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Food Safety and Nutrition  

 

Can You Eat Your Jack-o-lantern Pumpkin?

 

This article was submitted by Alice Henneman, Extension Educator and appears in the October 2001 NEBLINE NEWSLETTER--A monthly publication of University of Nebraska Cooperative Extension in Lancaster County.

Scary Pumpkin FacesIt's fall and thoughts turn to pumpkin pie and to Halloween jack-o-lanterns. But, can you use a pumpkin for BOTH a jack-o-lantern AND for eating?

"Young children can enjoy creating jack-o-lanterns by drawing the eyes and mouth on the pumpkins with markers," states Ann Hertzler, extension specialist, Virginia Cooperative Extension. "They can be creative and have a good time and the pumpkin is still safe for eating."

Pumpkin pie tastes great this time of year and is also an excellent source of nutrients. "The bright orange color of pumpkin is a dead giveaway that pumpkin is loaded with an important antioxidant, beta-carotene," according to the University of Illinois Cooperative Extension. "Current research indicates that a diet rich in foods containing beta-carotene may reduce the risk of developing certain types of cancer and offers protect against heart disease. Beta-carotene offers protection against other diseases as well as some degenerative aspects of aging."

Here are some tips from the University of Illinois on preparing a pumpkin for making pumpkin pie (http://www.urbanext.uiuc.edu/pumpkins/selection.html). Work on a clean surface. Before cutting, wash the outer surface of the pumpkin thoroughly with cool tap water to remove any surface dirt that could be transferred to the inside of the pumpkin during cutting.

Preparing the Pumpkin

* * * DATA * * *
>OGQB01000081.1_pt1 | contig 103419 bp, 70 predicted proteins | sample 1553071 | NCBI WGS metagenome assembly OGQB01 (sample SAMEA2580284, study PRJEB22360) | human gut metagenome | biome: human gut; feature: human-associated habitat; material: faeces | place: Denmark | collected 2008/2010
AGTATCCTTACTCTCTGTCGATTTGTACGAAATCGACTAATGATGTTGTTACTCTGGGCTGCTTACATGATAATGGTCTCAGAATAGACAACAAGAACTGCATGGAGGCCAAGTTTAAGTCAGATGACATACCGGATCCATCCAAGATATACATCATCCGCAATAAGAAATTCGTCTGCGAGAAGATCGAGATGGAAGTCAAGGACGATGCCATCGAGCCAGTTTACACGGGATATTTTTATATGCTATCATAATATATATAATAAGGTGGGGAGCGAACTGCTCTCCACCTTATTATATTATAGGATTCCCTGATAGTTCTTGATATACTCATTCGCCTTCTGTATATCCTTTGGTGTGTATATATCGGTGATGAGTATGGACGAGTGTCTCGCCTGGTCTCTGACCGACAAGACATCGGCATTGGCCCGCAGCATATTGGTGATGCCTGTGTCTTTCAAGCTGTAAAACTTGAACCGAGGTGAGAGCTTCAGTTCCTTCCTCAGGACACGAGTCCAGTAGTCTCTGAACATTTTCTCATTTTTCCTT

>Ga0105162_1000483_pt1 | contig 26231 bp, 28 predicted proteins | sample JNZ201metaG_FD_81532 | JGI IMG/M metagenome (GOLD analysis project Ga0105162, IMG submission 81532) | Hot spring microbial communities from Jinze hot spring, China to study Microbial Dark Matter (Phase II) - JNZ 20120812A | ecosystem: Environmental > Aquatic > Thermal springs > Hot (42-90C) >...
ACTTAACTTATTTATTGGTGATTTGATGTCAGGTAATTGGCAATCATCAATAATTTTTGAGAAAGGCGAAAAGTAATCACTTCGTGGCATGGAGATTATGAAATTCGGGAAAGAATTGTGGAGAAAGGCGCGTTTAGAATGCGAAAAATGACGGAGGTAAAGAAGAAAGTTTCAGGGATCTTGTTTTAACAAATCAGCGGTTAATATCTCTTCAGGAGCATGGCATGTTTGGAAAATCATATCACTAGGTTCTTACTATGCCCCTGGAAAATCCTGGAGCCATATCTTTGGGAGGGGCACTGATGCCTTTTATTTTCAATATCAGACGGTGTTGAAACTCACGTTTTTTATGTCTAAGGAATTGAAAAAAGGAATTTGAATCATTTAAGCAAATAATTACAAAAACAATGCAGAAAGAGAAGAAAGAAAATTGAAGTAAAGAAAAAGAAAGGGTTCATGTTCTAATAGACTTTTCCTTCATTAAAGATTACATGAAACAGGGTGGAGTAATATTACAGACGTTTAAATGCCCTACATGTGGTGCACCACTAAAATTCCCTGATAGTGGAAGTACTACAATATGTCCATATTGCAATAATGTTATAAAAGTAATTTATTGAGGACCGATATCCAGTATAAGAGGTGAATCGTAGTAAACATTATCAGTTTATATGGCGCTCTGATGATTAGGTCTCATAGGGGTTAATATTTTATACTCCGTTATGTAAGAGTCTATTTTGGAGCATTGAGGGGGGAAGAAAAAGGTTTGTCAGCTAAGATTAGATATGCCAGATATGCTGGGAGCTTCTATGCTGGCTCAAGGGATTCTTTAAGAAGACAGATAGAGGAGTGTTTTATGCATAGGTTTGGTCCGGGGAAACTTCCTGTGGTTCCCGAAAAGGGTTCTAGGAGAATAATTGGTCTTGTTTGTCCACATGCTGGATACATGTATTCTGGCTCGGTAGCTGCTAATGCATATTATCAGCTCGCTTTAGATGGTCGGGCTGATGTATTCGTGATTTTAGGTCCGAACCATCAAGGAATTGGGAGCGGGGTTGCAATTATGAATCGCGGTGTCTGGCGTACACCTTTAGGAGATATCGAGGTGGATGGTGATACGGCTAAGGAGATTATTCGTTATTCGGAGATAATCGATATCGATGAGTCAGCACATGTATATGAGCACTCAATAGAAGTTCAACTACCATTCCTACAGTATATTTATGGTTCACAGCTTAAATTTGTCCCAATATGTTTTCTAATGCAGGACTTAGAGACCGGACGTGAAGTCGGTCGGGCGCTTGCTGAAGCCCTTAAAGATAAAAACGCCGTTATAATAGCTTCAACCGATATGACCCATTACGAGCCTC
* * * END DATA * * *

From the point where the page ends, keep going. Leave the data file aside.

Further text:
Start by removing the stem with a sharp knife. Cut in half with a sharp knife. In any case, remove the stem and scoop out the seeds and scrape away all of the stringy mass. A messy job, but it will pay off.

Cooking the Pumpkin

Boiling/Steaming Method: Cut the pumpkin into rather large chunks. Rinse in cold water. Place pieces in a large pot with about a cup of water. The water does not need to cover the pumpkin pieces. Cover the pot and boil 20 to 30 minutes or until tender, or steam 10 to 12 minutes. Check for doneness by poking with a fork. Drain the cooked pumpkin in a colander. Reserve the liquid to use as a base for soup. Follow the steps outlined below in Preparing the Puree.

Oven Method: Cut pumpkin in half, scraping away stringy mass and seeds. Rinse under cold water. Place pumpkin, cut side down on a large cookie sheet. Bake at 350 degrees F for one hour or until fork tender. Then follow the procedure outlined below in Preparing the Puree.

Microwave Method: Cut pumpkin in half, place cut side down on a microwave safe plate or tray. Microwave on high for 15 minutes, check for doneness. If necessary continue cooking at 1-2 minute intervals until fork tender. Continue as outlined below in Preparing the Puree.

Preparing the Puree

When the pumpkin is cool enough to handle, remove the peel using a small sharp knife and your fingers. Put the peeled pumpkin in a food processor and puree or use a food mill, ricer, strainer or potato masher to form a puree.

Pumpkin puree freezes well. To freeze, measure cooled puree into one cup portions, place in ridged freezer containers, leaving 1/2-inch headspace or pack into zip closure bags. Label, date, and freeze at 0 degrees F for up to one year. (NOTE: Transfer hot foods to shallow containers to speed cooling. You can place loosely covered foods in the refrigerator while still warm; cover when food is completely cooled.) Use this puree in recipes or substitute in the same amount in any recipe calling for solid pack canned pumpkin.

NOTE: Don't let your cooked pumpkin set at room temperature longer than two hours in the process of making puree.

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